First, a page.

You know the creepy music that plays in horror movies? The kind that starts quiet and sort of sneaks up on you, building the tension despite the fact your conscious mind doesn’t even acknowledge it’s playing at first?

The mental equivalent of that creepy music began playing on page 1 of “Skeleton Creek”. On the surface, it seems innocuous – a pair of teens decided to find out why their town had been renamed back in the 70’s. It’s clear that their curiosity has landed them in trouble, though – there was some sort of accident, and the main character is confined to his room, writing laboriously in his journal. His best friend is still out there, though, with her video camera – and sending him the footage, which you can watch right along with him via the internet by typing in the codes in the book.

As multimedia book experiences go, I’ve got to say, the concept is unique. I’m looking forward to getting back to the book soon, because I want to know what’s going on – and what’s already taken place.

Recommended highly to middle and high schoolers. Possibly younger with a high scare tolerance.

Forthcoming review: “39 Clues: The Sword Thief”, probably later this week.

January 26, 2009

Back to Business

Posted in 1 at 8:22 pm by suepenkivech

So, the holidays are over. The kids have returned to school, and the Christmas decorations are back under the basement stairs, where they’ll stay until I realized I inadvertently packed the Halloween decorations behind them. That being months away, it should be time to get back to writing.

Well…it is, and it isn’t.

You see, with the re-opening of schools comes the beginning of the Spring bookfair season. I’m not entirely clear on why they call it “Spring”, given that there’s a lot of snow outside, but I suppose it’s easier than changing themes at a randomly determined date when winter might actually (as opposed to officially) be over.

More to the point, though, it means that I’m running around from school to school, setting up fairs, doing “book talks” for the volunteers and students, and ordering more stock when the schools in question run out. It doesn’t leave a lot of time for writing, but that’s okay. I’m fitting it in piecemeal.

On the Writing Agenda:

1) Still working on The Adventures of Gilbert Oglethorp, aka Prince Charming. I expect I’ll be working on this for some time, though I got past the block I had last month and the new chapter is in progress.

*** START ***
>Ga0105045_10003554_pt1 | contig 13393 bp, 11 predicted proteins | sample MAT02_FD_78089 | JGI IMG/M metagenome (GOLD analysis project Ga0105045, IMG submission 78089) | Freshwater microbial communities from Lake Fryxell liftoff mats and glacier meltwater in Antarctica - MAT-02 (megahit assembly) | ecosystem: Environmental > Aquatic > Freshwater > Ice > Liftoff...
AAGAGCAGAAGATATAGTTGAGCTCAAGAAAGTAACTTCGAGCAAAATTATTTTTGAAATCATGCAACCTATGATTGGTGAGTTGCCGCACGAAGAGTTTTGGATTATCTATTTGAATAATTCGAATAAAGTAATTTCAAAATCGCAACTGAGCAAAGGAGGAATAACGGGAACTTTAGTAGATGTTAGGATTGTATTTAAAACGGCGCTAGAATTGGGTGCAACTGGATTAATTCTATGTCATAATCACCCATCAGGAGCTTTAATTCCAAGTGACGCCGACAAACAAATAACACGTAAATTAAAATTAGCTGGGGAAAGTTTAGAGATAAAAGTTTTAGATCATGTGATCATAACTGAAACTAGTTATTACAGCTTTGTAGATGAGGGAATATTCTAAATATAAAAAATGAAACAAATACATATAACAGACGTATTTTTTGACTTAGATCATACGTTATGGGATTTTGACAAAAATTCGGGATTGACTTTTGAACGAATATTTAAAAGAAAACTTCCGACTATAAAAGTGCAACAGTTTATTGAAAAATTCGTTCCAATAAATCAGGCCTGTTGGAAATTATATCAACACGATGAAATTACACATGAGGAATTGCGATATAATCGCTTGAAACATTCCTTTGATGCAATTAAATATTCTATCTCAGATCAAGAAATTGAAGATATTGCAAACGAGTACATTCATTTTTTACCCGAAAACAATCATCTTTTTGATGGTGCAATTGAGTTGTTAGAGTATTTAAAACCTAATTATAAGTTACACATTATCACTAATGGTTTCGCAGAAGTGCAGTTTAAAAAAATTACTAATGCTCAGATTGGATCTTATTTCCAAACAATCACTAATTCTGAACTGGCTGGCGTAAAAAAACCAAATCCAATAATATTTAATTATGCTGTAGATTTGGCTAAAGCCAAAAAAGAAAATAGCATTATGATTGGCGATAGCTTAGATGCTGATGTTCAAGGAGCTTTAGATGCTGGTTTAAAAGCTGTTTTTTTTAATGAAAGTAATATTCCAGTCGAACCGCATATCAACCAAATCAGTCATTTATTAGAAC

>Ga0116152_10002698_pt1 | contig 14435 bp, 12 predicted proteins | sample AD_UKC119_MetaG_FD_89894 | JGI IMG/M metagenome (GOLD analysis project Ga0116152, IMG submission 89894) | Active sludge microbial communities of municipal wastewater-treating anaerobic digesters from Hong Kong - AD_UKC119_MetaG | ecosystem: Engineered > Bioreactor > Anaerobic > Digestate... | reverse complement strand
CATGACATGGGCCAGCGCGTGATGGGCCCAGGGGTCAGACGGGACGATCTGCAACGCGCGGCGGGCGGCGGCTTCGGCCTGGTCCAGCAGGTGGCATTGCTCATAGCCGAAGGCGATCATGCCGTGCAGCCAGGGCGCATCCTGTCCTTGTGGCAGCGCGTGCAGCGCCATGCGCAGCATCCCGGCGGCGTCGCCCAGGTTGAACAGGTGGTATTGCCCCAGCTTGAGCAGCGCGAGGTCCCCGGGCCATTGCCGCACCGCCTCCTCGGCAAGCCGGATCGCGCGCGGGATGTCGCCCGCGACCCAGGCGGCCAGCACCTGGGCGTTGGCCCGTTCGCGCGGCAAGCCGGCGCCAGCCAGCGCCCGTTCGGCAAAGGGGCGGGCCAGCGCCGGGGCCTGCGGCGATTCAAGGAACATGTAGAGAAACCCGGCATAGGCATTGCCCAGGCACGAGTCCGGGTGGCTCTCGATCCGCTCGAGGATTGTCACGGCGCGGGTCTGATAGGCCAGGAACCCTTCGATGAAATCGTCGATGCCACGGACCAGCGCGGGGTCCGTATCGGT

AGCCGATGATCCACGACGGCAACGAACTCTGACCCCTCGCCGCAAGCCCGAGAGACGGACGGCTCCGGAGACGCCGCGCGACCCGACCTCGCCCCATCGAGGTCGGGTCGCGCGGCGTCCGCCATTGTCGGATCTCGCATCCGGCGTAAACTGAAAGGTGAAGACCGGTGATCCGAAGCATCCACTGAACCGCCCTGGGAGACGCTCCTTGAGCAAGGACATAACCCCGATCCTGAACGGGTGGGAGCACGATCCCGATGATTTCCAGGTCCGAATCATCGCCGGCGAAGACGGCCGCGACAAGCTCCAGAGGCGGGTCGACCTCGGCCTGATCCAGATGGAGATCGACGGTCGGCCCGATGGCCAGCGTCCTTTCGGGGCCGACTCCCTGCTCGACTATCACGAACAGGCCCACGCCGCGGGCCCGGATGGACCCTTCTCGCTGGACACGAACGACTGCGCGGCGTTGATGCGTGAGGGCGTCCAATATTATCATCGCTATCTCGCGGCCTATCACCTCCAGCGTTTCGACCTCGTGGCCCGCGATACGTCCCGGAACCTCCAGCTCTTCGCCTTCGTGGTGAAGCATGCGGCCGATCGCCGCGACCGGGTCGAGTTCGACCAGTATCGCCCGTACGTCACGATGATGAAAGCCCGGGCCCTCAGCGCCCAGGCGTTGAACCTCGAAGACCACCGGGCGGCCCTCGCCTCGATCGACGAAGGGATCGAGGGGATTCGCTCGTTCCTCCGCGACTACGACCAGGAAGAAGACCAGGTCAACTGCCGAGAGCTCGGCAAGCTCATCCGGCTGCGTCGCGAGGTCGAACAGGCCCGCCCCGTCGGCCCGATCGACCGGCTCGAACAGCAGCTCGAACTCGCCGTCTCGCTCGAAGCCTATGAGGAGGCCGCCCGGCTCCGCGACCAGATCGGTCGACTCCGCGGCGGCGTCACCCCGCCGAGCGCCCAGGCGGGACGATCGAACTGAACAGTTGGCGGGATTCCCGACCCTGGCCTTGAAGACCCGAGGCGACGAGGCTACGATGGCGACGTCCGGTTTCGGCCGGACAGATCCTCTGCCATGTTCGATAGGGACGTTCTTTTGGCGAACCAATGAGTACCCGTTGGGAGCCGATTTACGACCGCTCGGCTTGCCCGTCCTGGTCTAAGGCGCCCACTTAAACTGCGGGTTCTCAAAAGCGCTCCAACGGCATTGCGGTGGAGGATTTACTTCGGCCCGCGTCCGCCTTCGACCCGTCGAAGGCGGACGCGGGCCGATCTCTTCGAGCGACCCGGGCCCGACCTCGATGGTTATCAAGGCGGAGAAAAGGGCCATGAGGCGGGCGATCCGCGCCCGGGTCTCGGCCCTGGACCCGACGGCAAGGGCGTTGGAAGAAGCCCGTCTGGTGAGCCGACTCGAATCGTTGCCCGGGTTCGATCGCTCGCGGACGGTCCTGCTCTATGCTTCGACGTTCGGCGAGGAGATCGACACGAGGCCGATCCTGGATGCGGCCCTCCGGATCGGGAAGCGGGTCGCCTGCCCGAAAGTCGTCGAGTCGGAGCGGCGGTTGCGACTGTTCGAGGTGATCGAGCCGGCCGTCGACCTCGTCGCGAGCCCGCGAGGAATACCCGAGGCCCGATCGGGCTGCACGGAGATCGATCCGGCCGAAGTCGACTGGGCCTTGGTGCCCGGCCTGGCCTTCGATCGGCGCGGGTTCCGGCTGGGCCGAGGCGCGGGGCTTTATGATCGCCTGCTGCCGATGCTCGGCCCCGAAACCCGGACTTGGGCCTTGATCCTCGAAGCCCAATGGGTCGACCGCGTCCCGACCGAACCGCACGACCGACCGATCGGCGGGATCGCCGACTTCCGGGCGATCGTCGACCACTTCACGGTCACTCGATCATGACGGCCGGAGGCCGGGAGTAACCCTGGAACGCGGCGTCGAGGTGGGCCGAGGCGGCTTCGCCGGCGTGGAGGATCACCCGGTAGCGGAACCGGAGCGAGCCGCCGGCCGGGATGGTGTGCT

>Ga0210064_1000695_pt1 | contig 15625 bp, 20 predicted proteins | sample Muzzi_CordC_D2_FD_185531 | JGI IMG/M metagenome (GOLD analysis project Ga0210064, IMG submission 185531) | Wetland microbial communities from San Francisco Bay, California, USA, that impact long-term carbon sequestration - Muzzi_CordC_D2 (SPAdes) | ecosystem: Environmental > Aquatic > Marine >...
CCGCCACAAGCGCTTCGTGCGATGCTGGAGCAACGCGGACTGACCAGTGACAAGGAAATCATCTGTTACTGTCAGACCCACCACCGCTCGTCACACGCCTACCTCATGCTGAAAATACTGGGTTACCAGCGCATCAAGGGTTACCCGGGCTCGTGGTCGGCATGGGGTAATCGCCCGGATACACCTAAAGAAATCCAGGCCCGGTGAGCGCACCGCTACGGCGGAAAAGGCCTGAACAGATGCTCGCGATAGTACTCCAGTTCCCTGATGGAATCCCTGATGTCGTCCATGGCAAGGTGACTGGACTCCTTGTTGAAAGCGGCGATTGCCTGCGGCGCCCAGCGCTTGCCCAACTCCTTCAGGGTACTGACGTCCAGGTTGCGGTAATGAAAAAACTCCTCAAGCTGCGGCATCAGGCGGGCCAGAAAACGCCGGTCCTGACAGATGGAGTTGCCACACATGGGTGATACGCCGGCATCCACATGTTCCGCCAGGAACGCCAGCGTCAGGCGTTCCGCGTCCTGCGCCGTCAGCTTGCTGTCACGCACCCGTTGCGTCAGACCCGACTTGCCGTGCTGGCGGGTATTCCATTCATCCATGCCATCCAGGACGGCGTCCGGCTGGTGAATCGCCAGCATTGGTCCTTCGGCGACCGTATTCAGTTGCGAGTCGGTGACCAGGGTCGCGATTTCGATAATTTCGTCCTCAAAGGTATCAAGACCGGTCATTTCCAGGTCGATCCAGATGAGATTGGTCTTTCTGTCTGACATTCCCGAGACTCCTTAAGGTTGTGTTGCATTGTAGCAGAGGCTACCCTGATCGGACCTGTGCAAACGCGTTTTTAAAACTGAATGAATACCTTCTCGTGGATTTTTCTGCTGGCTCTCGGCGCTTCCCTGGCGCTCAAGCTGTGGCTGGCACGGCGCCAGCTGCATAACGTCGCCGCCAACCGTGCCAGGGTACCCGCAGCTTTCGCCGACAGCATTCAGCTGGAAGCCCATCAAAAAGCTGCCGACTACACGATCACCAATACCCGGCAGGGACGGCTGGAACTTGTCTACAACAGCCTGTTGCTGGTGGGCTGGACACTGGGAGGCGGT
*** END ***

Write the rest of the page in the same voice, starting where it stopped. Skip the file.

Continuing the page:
2) A futuristic/steampunk mystery, with a pair of time travellers who are the Sherlock Holmes/Dr. Watson team of an AU Victorian Massachussets. This is probably going to be slightly longer than the average short story, but I’m only about 1/3 of the way done with it, so it’s really too early to say.

3) Researching quantum physics for my (hopefully) next novel. I can’t really remember the last time I read this much non-fiction, but I’m enjoying it.

4) Trying to drum up ideas for the 2012 Apocalypse anthology by Severed Press. I was going to provide a link, but their site seems to be down at the moment. I’m hoping this isn’t an indication that the anthology won’t be happening after all.

On a totally unrelated note, if you’re a fan of comics, pick up Peter David’s most recent issue of X-Factor (#39). Beautiful writing in there, as one can always expect of Peter David. I have my own opinions on where he’s going with the storyline, but I’m looking forward to him proving me either right OR wrong.

Hope everyone out there is having a wonderful 2009 thus far!

December 13, 2008

Magical Mayhem

Posted in 1 tagged , , at 9:21 am by suepenkivech

So, the first stand-alone story in the Gilly Oglethorp saga is making its way to a potential market today.

I’m excited about this. Gilly’s a lot of fun to write, and I love his supporting cast (now introducing Merdle the Incompetent Wizard).

Cross your fingers that the kids’ magazine I’m sending it to feels the same!